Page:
ISLAMABAD - Pakistan's Islamic hardliners on Tuesday threatened to forcefully block any attempt by their government to hand over Raymond Davis, a U.S. official arrested in the city of Lahore on Jan. 27, accused of killing of two young Pakistani men.
The threat came ahead of Sen. John Kerry's planned arrival in Islamabad amid expectations by Pakistani officials that the visit was aimed at discussing ways to resolve the dispute surrounding Davis -
Standoff Between Washington, Islamabad Over Embassy Employee Held for Murder Leads to Cancellation of Diplomatic Talks
Pakistan's Detention of U.S. Man Derails Talks
Standoff Between Washington, Islamabad Over Embassy Employee Held for Murder Leads to Cancellation of Diplomatic Talks
A Pakistani security official in the northern city of Peshawar said Taliban militants dispatched a powerfully worded message to the government, promising to seek revenge if Davis was handed over to the United States.Continue »
In the latest setback to U.S.-Pakistan relations, the Obama administration on Saturday canceled talks between foreign ministers of Pakistan, Afghanistan and the U.S. that were scheduled to take place in Washington, D.C. next week. A new date has not been announced.
The Pakistani security official, who spoke to CBS News on condition of anonymity because he was not allowed to speak to journalists, said the talks were canceled as a direct consequence of the dispute over Davis.
Davis was arrested last month after killing two Pakistani men who he says were trying to attack him. A lawyer for Davis has asked that he be released under the principles of diplomatic immunity, but some Pakistani officials have disputed his diplomatic status.Continue »
Musharraf, a close ally of former U.S. President George W Bush, has lived in exile since 2008, dividing his time between the U.K. and Dubai, after he resigned to avoid a parliamentary impeachment by newly-elected politicians.
Bhutto, a westernized liberal politician, was killed in a 2007 gun and grenade attack, right after she emerged from a high profile political rally in Rawalpindi, the main suburb of Islamabad, ahead of the country's national elections.
Mohammad Ali Saif, a Pakistani barrister and a member of Musharraf's All Pakistan Muslim League (APML,) confirmed the arrest warrant to CBS News, and said that it appeared to be built on a political vendetta launched by President Asif Ali Zardari, Bhutto's husband, and Pakistan's prime minister Yusuf Raza Gilani.
The move highlights a widespread nervousness over the Brotherhood eventually pushing for the introduction of Islamic provisions under a future government, following the end of President Hosni Mubarak's three-decade rule.
This story was filed by CBS News' Farhan Bokhari in Islamabad.
A provincial high court in Pakistan passed an order Tuesday blocking Raymond Davis, a U.S. national arrested in Lahore in the murder of two Pakistani men, from leaving the country.
He was arrested after killing the two men, who he says were trying to attack him. The U.S. government insists Davis has diplomatic immunity and therefore must be allowed to leave the country, while Pakistani officials say he's probably a security expert who works for a private contractor, making him ineligible for diplomatic protection.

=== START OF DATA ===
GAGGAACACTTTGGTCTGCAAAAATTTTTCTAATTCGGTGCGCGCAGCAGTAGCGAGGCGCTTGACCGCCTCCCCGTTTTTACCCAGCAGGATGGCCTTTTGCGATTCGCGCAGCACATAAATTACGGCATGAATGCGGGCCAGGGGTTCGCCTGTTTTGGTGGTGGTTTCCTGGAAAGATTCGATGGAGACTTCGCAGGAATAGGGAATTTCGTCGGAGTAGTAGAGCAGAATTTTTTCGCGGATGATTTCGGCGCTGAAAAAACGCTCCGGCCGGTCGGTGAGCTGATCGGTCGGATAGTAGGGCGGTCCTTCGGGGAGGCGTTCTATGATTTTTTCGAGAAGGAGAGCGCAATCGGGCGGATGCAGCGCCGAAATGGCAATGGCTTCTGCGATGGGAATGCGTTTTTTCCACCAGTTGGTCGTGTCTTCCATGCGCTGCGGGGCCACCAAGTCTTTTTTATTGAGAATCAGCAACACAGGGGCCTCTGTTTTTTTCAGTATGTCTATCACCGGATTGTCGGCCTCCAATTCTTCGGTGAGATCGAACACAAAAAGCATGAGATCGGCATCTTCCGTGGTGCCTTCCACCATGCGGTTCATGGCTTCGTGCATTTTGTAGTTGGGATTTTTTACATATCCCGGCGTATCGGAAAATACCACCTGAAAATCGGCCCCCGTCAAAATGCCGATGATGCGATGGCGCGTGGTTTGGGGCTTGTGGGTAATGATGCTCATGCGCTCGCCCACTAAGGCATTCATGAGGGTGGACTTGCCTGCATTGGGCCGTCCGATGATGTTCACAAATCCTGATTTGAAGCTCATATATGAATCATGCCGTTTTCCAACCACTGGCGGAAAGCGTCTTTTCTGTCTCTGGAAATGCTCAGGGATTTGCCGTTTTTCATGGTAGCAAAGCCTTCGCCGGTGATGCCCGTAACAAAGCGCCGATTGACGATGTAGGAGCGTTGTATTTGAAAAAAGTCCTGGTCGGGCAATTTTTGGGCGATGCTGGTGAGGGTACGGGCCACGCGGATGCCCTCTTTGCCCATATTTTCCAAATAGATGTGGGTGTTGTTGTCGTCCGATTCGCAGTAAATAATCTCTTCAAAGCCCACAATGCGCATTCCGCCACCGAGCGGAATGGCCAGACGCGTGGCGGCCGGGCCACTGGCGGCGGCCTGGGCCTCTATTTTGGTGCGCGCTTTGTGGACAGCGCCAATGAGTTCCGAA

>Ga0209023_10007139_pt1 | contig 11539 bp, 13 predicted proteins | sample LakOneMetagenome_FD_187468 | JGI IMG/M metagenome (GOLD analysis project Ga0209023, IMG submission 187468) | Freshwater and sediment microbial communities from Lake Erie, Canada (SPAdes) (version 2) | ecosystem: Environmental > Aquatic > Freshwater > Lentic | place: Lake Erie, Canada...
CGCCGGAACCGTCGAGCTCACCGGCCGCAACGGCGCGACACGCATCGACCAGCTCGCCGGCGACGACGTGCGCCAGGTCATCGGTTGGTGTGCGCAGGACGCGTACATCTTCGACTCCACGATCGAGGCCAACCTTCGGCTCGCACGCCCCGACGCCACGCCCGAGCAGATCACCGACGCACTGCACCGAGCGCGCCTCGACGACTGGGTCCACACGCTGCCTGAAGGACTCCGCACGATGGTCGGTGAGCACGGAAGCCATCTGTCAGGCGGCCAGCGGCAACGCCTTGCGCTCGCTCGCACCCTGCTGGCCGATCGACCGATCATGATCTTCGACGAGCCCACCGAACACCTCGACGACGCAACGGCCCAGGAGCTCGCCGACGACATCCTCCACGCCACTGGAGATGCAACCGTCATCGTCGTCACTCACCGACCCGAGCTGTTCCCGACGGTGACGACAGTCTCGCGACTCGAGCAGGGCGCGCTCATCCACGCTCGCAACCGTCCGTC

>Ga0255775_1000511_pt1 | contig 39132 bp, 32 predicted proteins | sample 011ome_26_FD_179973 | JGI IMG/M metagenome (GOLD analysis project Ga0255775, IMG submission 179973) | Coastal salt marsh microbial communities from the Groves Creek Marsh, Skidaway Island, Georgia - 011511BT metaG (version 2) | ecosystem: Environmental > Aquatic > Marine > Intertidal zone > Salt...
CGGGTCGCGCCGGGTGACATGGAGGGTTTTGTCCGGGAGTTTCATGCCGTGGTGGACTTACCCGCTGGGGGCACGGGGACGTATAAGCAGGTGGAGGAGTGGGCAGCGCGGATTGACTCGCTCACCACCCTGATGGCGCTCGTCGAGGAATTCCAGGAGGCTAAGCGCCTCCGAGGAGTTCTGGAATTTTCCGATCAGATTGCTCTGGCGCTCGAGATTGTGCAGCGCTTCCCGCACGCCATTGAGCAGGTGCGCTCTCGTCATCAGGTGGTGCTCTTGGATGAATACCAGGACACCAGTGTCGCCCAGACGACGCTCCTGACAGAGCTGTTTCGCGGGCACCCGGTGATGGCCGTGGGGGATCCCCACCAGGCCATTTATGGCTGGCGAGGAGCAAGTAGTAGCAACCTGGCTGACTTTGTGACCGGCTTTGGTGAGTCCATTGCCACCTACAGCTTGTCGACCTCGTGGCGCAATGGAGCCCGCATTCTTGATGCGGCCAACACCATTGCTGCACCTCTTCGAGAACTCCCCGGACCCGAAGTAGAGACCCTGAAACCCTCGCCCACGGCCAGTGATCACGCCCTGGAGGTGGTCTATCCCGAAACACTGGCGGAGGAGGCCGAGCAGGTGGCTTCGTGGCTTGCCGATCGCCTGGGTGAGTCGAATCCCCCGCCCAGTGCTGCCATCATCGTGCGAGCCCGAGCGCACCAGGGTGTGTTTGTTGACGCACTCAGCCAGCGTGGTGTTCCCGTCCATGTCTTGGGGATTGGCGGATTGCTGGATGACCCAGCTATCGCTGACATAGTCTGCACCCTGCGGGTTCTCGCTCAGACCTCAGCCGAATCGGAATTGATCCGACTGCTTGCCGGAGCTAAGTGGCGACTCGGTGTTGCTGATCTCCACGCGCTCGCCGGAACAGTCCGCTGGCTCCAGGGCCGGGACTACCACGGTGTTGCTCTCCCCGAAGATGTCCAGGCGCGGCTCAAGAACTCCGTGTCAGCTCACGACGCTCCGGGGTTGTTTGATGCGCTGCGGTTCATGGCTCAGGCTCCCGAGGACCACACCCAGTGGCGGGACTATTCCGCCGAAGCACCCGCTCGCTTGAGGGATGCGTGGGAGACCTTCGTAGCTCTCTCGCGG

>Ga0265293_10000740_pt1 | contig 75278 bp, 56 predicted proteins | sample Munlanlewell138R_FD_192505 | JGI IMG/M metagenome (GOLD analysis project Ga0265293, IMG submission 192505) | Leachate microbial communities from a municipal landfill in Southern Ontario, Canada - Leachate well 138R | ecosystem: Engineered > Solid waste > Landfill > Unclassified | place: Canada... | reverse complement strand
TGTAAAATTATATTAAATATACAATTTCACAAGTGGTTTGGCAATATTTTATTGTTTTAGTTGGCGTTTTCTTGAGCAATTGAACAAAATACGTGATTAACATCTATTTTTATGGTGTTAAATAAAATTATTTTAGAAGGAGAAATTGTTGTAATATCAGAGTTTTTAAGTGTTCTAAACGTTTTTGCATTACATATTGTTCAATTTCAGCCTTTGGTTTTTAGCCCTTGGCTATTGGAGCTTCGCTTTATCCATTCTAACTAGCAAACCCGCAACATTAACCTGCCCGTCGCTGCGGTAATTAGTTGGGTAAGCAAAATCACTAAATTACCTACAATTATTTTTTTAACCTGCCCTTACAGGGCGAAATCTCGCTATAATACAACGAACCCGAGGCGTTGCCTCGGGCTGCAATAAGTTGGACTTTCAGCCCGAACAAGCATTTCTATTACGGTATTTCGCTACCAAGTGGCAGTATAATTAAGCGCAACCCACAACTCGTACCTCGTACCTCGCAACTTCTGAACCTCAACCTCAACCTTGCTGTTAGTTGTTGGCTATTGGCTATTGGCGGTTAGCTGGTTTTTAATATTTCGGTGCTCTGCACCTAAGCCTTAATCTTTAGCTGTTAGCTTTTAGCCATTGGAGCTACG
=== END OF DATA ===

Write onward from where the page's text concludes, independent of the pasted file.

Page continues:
Western diplomats based in Pakistan warn the Davis case could further complicate relations between the U.S. and its key ally in the fight against Islamic militancy, Pakistan.
After the ruling from the Lahore high court, a senior western diplomat based in Islamabad told CBS News on condition of anonymity the, "episode will only cause divisions between the U.S. and Pakistan at a critical time when these two countries need to work together."
Davis' case has been widely publicized on streets of Pakistan, where anti-U.S. sentiment runs high. While many in the country -- particularly the impoverished masses -- consider the U.S. to be working against their interests by supporting successive rulers tainted by corruption, the country's ruling elite have repeatedly sought to work with Washington.
Initial reports on the shooting saw American officials class the suspect, who has yet to be officially identified by the U.S. government, as a member of staff at the U.S. consulate in Lahore. A couple days later, they identified him as a "diplomat" and insisted he should have the associated legal protections.
The Pakistanis' seeming inability to identify the man or his assignment, and the American government's relative silence on the matter, has only fueled speculation that he could be a security contractor, or even a CIA agent. It is highly unusual for American diplomats to travel alone in Pakistan, and would be even more unusual for them to do so armed.
Officials who witnessed the incident have told CBS News the American suspect was travelling alone in a Toyota Corolla, and opened fire with a handgun after realizing he was being pursued by the two men. Police told CBS on the day of the shooting that the men who were killed also had handguns in their possession.
On Friday (January 28), a day after Davis was arrested in Lahore, a group of demonstrators took to the streets of Pakistan's capital city, demanding his prosecution.
"What was a diplomat doing with a gun on our streets?" asked Sabir Khan, a college student, standing with other protesters in Islamabad's central Aabpara neighborhood.